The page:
Star sprinters insist there’s no rivalry between Jamaica and US
LONDON, England — One by one Jamaica's top sprinters have shot down suggestions of any rivalry between Jamaica and the United States as the long-awaited track and field section of the 27th Olympic Games gets underway at the Olympic Stadium in Stratford, London today. The latest Jamaican sprinters to shoot down the suggestion is two-time women's 200m champion Veronica Campbell Brown and 100m world champion Yohan Blake at a press conference on Wednesday. Since the press conference at the media day at the Jamaican camp in Birmingham and the Jamaica Olympic Association's (JOA)/Puma press conference last week to Wednesday's meeting with the Adidassponsored athletes, the question of a rivalry against the American sprinters has come up.
Campbell Brown, who will seek to become the first woman in history to win three consecutive 200m Olympic gold medals, was asked about her rivalry with American Allyson Felix, the winner of the three of the last four IAAF World Championships 200m gold medals.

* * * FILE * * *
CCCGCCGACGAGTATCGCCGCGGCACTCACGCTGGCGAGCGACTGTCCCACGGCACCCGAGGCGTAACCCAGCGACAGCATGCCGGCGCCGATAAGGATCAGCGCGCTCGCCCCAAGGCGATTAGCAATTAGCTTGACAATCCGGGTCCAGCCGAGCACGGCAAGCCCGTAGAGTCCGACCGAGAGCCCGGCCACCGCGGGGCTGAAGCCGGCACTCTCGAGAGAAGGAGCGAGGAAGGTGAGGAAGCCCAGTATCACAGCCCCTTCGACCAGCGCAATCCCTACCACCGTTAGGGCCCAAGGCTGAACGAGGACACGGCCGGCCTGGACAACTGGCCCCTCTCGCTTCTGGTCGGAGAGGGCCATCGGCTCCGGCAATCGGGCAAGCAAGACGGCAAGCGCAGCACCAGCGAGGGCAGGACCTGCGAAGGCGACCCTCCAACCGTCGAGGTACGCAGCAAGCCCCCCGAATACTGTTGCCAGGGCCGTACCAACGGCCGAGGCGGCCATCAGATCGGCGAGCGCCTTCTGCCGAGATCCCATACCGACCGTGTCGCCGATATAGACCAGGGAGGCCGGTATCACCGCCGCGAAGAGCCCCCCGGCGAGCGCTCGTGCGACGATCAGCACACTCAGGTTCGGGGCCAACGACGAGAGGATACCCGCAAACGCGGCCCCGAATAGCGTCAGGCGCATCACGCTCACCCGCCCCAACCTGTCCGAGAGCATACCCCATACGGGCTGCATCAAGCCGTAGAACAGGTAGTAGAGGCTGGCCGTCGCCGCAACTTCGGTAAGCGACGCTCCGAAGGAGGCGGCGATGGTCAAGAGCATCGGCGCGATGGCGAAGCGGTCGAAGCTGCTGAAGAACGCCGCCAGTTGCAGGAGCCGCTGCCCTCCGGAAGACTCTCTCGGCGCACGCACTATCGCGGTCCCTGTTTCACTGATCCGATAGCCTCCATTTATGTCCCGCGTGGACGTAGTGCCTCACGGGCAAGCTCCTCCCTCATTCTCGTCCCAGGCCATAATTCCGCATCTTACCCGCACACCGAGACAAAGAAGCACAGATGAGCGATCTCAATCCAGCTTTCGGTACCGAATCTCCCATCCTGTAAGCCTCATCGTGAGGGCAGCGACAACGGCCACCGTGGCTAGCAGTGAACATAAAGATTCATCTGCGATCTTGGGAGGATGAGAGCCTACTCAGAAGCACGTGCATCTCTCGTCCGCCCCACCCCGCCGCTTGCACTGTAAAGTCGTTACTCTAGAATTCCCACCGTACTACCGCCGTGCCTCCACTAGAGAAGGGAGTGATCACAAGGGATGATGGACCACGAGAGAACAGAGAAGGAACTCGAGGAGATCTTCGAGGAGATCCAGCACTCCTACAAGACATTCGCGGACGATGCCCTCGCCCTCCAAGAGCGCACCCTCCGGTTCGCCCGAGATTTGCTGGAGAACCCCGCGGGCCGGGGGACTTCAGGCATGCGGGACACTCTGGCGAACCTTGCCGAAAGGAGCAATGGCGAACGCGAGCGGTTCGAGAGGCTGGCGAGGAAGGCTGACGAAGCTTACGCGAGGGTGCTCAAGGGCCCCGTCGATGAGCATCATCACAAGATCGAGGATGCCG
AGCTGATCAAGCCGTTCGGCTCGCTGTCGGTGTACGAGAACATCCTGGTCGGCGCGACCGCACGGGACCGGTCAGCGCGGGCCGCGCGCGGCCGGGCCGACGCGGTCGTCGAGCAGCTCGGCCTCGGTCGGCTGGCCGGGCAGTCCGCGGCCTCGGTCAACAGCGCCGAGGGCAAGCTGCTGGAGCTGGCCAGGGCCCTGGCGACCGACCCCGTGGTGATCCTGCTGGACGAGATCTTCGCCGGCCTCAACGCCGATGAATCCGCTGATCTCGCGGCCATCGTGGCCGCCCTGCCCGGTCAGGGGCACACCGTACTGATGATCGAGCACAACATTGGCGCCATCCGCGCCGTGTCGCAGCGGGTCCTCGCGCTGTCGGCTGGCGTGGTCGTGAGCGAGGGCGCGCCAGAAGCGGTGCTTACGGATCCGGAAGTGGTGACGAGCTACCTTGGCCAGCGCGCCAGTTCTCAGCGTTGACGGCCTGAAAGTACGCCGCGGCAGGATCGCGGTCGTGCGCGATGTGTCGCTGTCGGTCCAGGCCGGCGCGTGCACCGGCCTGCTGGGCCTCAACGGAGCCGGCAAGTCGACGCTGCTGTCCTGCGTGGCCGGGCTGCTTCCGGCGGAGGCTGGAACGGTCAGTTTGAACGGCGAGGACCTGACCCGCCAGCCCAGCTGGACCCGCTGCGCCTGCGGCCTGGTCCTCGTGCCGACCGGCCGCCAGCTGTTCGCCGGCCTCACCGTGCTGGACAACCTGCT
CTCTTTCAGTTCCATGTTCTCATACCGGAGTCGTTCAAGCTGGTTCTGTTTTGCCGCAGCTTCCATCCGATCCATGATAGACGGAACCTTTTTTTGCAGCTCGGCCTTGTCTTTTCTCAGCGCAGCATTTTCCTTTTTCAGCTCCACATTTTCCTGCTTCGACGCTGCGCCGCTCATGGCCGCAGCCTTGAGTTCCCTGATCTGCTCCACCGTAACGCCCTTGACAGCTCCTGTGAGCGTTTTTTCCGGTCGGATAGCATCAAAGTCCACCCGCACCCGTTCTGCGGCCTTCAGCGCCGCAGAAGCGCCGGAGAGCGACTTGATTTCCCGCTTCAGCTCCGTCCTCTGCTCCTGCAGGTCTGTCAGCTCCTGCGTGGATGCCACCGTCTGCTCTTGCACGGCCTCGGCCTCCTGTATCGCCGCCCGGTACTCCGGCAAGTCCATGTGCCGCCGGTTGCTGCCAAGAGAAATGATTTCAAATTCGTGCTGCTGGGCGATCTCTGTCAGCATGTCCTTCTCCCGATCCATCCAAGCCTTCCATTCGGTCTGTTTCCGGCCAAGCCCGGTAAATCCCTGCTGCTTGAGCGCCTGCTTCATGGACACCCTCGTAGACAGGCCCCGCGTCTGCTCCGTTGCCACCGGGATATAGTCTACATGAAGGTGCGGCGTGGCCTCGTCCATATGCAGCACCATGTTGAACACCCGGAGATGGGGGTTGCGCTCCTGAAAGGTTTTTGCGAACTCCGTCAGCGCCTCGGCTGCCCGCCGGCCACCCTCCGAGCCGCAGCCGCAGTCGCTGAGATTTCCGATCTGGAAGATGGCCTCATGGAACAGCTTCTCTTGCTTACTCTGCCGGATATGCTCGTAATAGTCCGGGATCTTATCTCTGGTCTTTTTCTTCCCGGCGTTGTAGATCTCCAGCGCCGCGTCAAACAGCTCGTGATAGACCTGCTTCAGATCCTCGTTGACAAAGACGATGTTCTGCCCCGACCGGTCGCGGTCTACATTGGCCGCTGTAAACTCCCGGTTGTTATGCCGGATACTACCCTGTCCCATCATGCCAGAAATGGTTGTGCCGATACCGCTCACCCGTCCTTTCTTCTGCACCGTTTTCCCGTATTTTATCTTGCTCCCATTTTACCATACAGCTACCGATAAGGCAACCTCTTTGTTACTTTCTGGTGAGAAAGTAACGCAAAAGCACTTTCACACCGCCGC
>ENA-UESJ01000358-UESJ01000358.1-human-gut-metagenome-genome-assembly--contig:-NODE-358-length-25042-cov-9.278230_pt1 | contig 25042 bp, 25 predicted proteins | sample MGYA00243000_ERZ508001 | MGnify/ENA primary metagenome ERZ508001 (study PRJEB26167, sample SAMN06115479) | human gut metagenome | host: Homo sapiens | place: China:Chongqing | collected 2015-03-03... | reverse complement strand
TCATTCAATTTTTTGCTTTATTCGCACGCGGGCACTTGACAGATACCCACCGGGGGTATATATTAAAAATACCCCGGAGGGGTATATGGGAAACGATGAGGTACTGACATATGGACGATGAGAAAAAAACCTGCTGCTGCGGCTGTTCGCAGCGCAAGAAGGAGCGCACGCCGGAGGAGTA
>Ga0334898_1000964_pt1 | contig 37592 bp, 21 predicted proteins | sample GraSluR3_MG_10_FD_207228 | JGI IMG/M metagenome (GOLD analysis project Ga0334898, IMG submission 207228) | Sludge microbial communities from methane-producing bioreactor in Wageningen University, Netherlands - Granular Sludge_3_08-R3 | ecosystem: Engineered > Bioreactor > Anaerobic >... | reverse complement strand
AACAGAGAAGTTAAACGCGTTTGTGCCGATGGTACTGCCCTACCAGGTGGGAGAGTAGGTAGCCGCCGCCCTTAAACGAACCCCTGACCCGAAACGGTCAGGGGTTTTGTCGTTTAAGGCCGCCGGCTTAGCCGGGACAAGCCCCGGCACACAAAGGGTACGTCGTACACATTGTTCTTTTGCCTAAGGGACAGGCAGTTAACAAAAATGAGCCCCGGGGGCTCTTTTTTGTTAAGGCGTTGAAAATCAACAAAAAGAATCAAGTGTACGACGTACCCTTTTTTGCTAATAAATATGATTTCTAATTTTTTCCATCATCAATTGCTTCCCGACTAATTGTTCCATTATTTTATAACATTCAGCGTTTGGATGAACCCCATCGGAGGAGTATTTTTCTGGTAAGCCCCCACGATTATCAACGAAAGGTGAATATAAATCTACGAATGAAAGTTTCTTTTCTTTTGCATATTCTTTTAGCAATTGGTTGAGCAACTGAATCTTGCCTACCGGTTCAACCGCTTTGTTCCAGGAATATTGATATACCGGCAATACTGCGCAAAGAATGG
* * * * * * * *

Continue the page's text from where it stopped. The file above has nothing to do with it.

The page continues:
“I am normally in better shape during Olympic years,” Campbell Brown responded, before adding that it was “all about preparation”.
Blake's simple response was that for him each race that includes runners from either country was “just another race against another athlete”.
Male team captain Michael Frater was the first to be asked the question in Birmingham and he said that since Jamaica had replaced the US as the top sprinting country in the world, “everyone was out to get us…we have the targets on our backs”.
Both double sprint defending champion Usain Bolt and former world record holder in the men's 100m Asafa Powell were both asked the question and both had responded in kind, saying there was no rivalry among runners from either country.